Kirton and Falkenham Women’s Institute
Next meeting: Thursday July 12th at 2.00 pm in Kirton and Falkenham Village Hall
Subject: World War One with Ted Payne
Trading stall: miscellaneous

June meeting Report 2018
This month, Mike Powell-Evans from the RSPB gave a talk about garden birds. There was a lot to hear about the many and varied birds that visit our garden. Amongst other facts, this listener learnt that the numbers of house sparrows have declined by 60% since the 1970s; Blue tits can lay up to 11 eggs in a clutch; and that a murmuration of starlings can swell up to 10,000 birds. The most exotic bird mentioned was the ring necked parakeet. Legend has it that this bird escaped from a film set at the Isleworth Studios and it has gradually colonised London. It is leaving the mean streets of London and is moving out to the countryside and is regarded as a pest despite its colourful appearance.
We can provide much for our local birds in our gardens. Many birds feed on moth caterpillars (rarely feeding on butterfly caterpillars) so plants and flowers suitable for moths are recommended. Plants with open flowers are the most suitable and Mike recommended planting the perennial wall flower, wild rose and honeysuckle. Native plants and trees are preferable; 200 species of moth can be found in an oak tree, compared to 30-40 species in a pine tree. Different species of bird feed at different heights, so a variety of plants are best for birds. Birds feed in sequence, feeding on sugary berries in summer then feasting on the fatty Hawthorne and rowan berries in autumn when they need to build up reserves for winter. A well-stocked bird table boosts the diets of our birds and should be kept clean- greenfinches, in particular, are susceptible to diseases spread from dirty feeders. Mike is also a big fan of providing cut fruit for blackbirds and starlings. And finally, some words of wisdom from Mike:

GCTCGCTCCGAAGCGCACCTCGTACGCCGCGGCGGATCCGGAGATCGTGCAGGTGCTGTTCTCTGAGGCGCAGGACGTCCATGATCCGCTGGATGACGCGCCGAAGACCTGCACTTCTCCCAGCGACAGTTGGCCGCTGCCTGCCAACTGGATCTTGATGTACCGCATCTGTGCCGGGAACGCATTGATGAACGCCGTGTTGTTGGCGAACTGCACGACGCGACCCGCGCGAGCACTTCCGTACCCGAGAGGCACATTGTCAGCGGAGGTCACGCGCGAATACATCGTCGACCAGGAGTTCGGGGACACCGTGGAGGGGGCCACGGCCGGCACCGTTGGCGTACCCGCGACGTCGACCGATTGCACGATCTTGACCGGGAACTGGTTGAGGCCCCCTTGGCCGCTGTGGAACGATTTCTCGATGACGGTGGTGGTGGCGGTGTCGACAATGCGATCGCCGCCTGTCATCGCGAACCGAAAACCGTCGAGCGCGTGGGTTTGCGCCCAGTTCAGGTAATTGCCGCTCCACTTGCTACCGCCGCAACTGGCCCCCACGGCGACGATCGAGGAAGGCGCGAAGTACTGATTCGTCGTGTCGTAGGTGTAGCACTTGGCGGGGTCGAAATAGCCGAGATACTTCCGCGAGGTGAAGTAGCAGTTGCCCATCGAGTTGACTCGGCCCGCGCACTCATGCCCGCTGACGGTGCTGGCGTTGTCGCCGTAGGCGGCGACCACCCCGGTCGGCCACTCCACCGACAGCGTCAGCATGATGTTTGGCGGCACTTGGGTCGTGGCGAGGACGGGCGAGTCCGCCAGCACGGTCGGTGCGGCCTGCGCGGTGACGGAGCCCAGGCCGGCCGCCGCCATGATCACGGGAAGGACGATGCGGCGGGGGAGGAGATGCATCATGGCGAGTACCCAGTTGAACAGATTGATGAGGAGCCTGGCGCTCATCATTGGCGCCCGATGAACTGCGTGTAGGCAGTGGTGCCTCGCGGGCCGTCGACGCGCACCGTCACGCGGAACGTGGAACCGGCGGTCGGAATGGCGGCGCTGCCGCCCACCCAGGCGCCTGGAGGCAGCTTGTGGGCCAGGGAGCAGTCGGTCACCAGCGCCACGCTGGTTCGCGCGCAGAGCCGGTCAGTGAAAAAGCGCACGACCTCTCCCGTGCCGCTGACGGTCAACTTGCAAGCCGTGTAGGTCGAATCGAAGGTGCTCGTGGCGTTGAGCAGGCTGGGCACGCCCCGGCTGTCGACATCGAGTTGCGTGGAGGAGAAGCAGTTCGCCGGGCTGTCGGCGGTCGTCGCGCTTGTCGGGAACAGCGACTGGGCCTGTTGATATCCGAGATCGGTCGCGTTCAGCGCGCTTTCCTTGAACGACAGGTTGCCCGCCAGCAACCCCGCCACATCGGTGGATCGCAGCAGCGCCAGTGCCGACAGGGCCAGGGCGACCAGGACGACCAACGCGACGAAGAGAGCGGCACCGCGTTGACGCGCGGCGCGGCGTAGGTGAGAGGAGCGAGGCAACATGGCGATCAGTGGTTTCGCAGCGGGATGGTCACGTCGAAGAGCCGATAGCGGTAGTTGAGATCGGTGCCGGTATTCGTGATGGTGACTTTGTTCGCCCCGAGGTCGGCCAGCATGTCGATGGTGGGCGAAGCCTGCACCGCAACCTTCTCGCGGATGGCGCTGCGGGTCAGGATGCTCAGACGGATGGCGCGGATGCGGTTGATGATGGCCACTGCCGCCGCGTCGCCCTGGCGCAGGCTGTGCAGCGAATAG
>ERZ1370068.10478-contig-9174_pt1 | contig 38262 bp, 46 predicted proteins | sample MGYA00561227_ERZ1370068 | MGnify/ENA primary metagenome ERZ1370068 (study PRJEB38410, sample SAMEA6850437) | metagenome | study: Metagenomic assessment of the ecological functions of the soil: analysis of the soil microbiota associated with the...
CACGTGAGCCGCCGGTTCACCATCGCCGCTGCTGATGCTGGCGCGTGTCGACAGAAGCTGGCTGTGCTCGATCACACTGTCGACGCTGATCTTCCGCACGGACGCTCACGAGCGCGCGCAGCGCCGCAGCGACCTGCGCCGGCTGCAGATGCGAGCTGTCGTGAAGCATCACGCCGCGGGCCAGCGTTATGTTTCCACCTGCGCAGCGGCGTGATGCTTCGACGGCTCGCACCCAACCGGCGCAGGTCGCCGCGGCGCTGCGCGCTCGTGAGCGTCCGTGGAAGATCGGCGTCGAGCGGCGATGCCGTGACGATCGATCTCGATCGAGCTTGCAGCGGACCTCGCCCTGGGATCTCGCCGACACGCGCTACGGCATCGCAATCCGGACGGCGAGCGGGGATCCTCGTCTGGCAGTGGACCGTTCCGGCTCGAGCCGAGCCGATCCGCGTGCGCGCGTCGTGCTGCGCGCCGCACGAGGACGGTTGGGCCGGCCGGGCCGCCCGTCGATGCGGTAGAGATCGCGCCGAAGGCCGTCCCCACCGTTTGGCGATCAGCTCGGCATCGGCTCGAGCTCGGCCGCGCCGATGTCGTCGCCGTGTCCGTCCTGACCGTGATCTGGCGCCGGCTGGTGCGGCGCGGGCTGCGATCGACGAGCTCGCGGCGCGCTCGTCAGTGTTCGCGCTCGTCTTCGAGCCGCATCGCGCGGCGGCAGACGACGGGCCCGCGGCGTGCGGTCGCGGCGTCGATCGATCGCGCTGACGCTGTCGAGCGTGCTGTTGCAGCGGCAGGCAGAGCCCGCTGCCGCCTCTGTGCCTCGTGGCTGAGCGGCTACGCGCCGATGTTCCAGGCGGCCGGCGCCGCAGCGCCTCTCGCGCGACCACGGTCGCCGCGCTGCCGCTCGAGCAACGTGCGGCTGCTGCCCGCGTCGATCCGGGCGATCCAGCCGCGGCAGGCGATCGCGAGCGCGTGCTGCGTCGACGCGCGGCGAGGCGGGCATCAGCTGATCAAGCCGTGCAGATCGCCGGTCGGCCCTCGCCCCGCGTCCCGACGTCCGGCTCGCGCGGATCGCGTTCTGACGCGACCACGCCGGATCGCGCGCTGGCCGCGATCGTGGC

‘A crow in a flock is a rook; a crow on its own is a crow’

A note about the competitions
These are a bit of fun and raise money for the Association of Country Wide Women of the World. Competitions are only run occasionally, and expert skills are not required. Members vote for the winner by placing coins on their favourite and this is donated to A.C.W.W. Please consider entering the next one.

Visit to Suffolk Cheeses 19th April 2018
Kirton and Falkenham W.I met the happiest cows in Suffolk on a farm in Creeting St Mary. These cows are looked after by Jason and Katharine Salisbury who are passionate about their farm and business. The cows (mainly Guernsey) have free access to the pasture, yard (with an automatic back scratcher – more of which later) and barn. When the cow feels inclined it enters the automatic milker. This machine identifies the cow (each cow has an ear tag), dispenses feed; washes the udders and milks the cow. The ear tag tracks how often and when the cow is milked, the amount of milk it produces and where it spends it time. Jason can access the information on his smart phone wherever he is on the farm.
The wonderful back scratcher resembles an enormous yellow bottle brush suspended from the barn wall. An itchy cow stands beneath it and the brush lowers and revolves along the cow’s back; resulting in a blissful expression on the cow’s face.
These happy cows produce creamy milk which is used to make Suffolk brie; Suffolk Blue and Suffolk Gold. All are delicious. The cheeses can be bought from the farm and local stockists include the Suffolk Food Hall.

An outing is planned:
6th September: Huntingfield Church; guided tour followed by a pub lunch
New members are always welcome; contact our secretary: Chris Welling 01473 736255
K.Cade V.Bines


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